On a personal level, I can’t lie – but admit that this experience was like no other. Being partly caught up in Italy where deaths due to COVID-19 increased from about 230 to over 2500 in just 10 days (March 7 -17 2020) was very scary and unsettling. The rapid evolution of the pandemic made it very uncertain of what to expect each day, leading to some high levels of fear, anxiety and stress. On a positive note, the COVID-19 pandemic also made me bond and be closer to my family. It has been a great opportunity to be there for each other. My granddaughters now have ‘Tata’s room’ (grandma’s room) in their house, because of the length of time I spent with them.

Priscilla Idele with her grand daughters during play time
Priscilla Idele
Priscilla Idele with her grand daughters during play time

I was able to experience firsthand the impact of school closures on children’s wellbeing and, on parents’ lives, who remain the unsung heroes in this pandemic. My daughter who has never been a teacher, suddenly had to plan and supervise lessons for her daughters, often with minimal guidance from the schools. I observed the impact of unstable and weak internet connectivity on children’s learning, and many more. COVID-19 has also made me appreciate and be mindful of my own wellbeing. We never know what tomorrow will be like. To have a healthy mind and wellbeing, I exercise regularly, eat well, keep a positive outlook and share my concerns and fears with a few trusted friends and relatives.

Do you think that the COVID-19 pandemic disproportionally impacted women, mothers and girls' lives, and how?

The emerging evidence shows that it clearly has. The COVID-19 pandemic is harming health, social and economic well-being worldwide, with women at the center. Women are more likely than men to have given up work owing to unpaid caregiving responsibilities related to COVID lockdowns and other public health measures, and less likely to have returned to work even when these measures eased. Women continue to bear the burden of household tasks, which have increased due to mobility restrictions and economic recession. Women make up almost 70% of the health care workforce, which exposes them to higher risk of infection. Women also face high risks of job and income loss since most are in informal businesses or in sectors that have been heavily impacted by COVID-19 pandemic, including tourism, transport, and service industries. Women are disproportionately more likely to have experienced increased violence, abuse and exploitation as a result of the mobility restrictions, quarantines, and other fallouts of the pandemic. And girls are less likely to return to school than boys, while many adolescent girls are facing an increased risk of adolescent pregnancy and child marriage in some societies. So overall, the pandemic has had a devastating impact on women, mothers and girls - and we are not even aware of the full extent due to the paucity of evidence, and especially gender-disaggregated data and research, in many countries and contexts.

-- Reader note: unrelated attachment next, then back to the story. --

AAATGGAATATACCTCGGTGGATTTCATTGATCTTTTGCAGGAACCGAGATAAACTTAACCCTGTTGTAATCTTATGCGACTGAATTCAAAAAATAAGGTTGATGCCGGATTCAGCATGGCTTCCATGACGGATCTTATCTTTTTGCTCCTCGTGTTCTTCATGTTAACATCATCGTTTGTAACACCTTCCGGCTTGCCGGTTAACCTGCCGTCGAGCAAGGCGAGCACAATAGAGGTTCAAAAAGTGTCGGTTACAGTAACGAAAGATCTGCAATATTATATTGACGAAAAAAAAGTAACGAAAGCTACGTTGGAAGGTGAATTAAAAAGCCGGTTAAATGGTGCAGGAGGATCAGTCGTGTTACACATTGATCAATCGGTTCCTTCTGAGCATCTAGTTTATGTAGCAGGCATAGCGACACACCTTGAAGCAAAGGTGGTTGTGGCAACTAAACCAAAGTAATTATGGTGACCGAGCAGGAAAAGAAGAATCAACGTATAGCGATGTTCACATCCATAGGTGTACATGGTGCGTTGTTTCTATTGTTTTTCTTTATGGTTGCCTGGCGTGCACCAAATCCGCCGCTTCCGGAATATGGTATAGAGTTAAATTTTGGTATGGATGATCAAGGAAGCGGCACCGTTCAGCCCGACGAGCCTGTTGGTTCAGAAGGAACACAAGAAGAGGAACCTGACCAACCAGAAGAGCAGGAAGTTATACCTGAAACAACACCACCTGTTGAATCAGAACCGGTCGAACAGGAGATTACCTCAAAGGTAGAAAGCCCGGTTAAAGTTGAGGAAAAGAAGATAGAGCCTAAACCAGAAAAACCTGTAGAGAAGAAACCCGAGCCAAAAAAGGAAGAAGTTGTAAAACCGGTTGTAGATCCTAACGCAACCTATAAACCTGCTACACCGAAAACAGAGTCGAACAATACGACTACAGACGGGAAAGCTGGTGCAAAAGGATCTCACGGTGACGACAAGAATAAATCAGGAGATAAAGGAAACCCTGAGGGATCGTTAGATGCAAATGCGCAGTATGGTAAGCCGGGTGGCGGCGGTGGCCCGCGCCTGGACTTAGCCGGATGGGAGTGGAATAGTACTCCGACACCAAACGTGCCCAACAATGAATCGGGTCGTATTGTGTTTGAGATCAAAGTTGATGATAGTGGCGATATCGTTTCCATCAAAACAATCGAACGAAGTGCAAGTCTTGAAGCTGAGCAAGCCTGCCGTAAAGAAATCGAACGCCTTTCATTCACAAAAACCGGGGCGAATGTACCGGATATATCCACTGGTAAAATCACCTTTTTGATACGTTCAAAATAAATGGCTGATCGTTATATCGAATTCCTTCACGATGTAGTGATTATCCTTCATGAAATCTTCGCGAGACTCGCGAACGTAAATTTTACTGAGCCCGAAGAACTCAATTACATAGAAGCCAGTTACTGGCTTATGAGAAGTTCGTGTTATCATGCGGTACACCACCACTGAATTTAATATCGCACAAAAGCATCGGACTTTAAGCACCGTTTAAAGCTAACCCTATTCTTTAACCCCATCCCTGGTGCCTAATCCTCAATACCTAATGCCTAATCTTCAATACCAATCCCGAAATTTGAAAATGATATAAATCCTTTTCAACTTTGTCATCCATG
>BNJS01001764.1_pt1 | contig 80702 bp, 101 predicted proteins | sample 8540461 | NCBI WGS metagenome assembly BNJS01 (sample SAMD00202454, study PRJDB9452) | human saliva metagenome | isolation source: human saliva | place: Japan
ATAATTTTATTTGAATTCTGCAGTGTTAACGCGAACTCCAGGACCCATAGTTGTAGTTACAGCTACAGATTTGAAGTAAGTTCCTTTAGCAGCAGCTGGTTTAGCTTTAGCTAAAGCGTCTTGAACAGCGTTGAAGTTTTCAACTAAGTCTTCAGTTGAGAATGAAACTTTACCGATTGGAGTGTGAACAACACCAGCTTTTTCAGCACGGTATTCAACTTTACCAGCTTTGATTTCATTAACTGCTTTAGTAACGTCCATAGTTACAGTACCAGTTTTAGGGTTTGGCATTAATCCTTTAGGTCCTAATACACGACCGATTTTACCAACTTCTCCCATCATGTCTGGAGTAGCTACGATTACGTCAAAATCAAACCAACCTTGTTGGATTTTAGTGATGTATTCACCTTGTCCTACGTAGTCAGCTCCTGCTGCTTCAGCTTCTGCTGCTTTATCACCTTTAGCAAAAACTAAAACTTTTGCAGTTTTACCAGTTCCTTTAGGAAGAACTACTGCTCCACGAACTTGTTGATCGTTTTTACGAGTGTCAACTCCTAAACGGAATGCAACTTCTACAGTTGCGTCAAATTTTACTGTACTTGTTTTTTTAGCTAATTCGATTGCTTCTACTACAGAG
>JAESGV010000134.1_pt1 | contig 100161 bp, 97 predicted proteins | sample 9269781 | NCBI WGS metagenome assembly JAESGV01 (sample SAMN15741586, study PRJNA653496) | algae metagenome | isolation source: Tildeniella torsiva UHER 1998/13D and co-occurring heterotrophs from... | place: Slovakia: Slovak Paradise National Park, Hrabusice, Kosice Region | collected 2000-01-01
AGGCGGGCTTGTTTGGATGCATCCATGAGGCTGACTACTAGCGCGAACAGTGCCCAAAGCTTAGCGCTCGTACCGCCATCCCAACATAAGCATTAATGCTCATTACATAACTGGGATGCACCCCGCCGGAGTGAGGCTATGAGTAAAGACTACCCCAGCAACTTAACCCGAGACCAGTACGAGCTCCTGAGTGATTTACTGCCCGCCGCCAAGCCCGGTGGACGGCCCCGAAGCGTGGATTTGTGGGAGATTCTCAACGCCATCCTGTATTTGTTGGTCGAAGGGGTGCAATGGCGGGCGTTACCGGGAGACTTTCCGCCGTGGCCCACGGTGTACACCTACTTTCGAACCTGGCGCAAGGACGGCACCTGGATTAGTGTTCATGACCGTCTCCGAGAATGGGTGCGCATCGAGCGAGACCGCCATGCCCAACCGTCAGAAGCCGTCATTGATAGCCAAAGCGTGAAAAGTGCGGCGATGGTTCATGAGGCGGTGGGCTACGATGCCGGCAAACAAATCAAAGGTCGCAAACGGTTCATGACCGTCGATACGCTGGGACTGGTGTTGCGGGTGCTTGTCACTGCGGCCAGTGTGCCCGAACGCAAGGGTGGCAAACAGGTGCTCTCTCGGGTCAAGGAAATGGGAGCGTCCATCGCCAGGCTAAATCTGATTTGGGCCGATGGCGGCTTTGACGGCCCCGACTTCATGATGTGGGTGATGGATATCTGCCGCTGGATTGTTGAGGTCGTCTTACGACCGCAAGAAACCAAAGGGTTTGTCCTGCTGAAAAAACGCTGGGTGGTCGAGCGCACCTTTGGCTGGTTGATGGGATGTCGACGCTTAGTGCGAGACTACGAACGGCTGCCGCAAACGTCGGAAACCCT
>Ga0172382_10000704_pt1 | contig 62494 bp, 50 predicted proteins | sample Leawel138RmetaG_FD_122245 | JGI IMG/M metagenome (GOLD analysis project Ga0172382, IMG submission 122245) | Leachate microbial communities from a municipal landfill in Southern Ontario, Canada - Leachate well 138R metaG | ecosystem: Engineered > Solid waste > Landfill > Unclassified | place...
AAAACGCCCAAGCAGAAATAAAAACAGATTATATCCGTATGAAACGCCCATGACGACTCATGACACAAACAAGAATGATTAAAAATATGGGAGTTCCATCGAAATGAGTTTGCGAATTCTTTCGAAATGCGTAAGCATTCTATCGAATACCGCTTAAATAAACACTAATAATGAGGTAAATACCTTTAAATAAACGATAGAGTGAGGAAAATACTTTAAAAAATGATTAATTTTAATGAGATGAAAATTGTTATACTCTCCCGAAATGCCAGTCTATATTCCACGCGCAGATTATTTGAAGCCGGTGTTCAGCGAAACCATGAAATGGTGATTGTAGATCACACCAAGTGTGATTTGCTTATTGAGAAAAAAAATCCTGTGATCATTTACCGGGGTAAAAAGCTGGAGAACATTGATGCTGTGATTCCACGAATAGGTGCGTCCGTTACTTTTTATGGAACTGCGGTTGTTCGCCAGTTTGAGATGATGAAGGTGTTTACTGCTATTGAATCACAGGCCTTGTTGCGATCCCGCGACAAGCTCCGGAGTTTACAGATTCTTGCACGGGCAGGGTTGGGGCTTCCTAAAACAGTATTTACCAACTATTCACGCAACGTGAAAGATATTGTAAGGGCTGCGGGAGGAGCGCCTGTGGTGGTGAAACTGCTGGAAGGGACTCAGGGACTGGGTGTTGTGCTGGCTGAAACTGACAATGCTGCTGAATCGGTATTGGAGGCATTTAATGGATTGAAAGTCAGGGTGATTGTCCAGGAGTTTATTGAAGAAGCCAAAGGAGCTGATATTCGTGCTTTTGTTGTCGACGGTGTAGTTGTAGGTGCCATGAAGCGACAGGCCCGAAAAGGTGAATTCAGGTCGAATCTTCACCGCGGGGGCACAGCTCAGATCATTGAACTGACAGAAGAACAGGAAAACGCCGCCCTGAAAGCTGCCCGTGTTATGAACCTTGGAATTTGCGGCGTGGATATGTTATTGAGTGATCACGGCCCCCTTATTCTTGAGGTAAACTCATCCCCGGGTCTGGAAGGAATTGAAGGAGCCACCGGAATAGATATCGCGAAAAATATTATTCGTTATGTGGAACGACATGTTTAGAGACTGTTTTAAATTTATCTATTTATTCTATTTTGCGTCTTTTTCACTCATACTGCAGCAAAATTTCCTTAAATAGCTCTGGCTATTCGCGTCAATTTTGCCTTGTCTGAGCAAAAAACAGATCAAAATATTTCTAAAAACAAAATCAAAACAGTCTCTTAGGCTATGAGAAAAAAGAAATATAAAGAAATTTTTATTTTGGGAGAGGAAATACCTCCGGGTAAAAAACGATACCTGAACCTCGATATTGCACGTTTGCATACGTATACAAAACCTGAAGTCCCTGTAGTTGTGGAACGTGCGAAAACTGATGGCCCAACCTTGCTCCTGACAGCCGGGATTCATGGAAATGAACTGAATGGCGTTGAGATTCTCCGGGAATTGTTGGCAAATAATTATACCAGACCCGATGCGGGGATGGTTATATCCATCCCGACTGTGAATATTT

We are not even aware of the full extent of the impact the pandemic has had on women, due to the paucity of evidence, and gender-disaggregated data and research in many countries and contexts.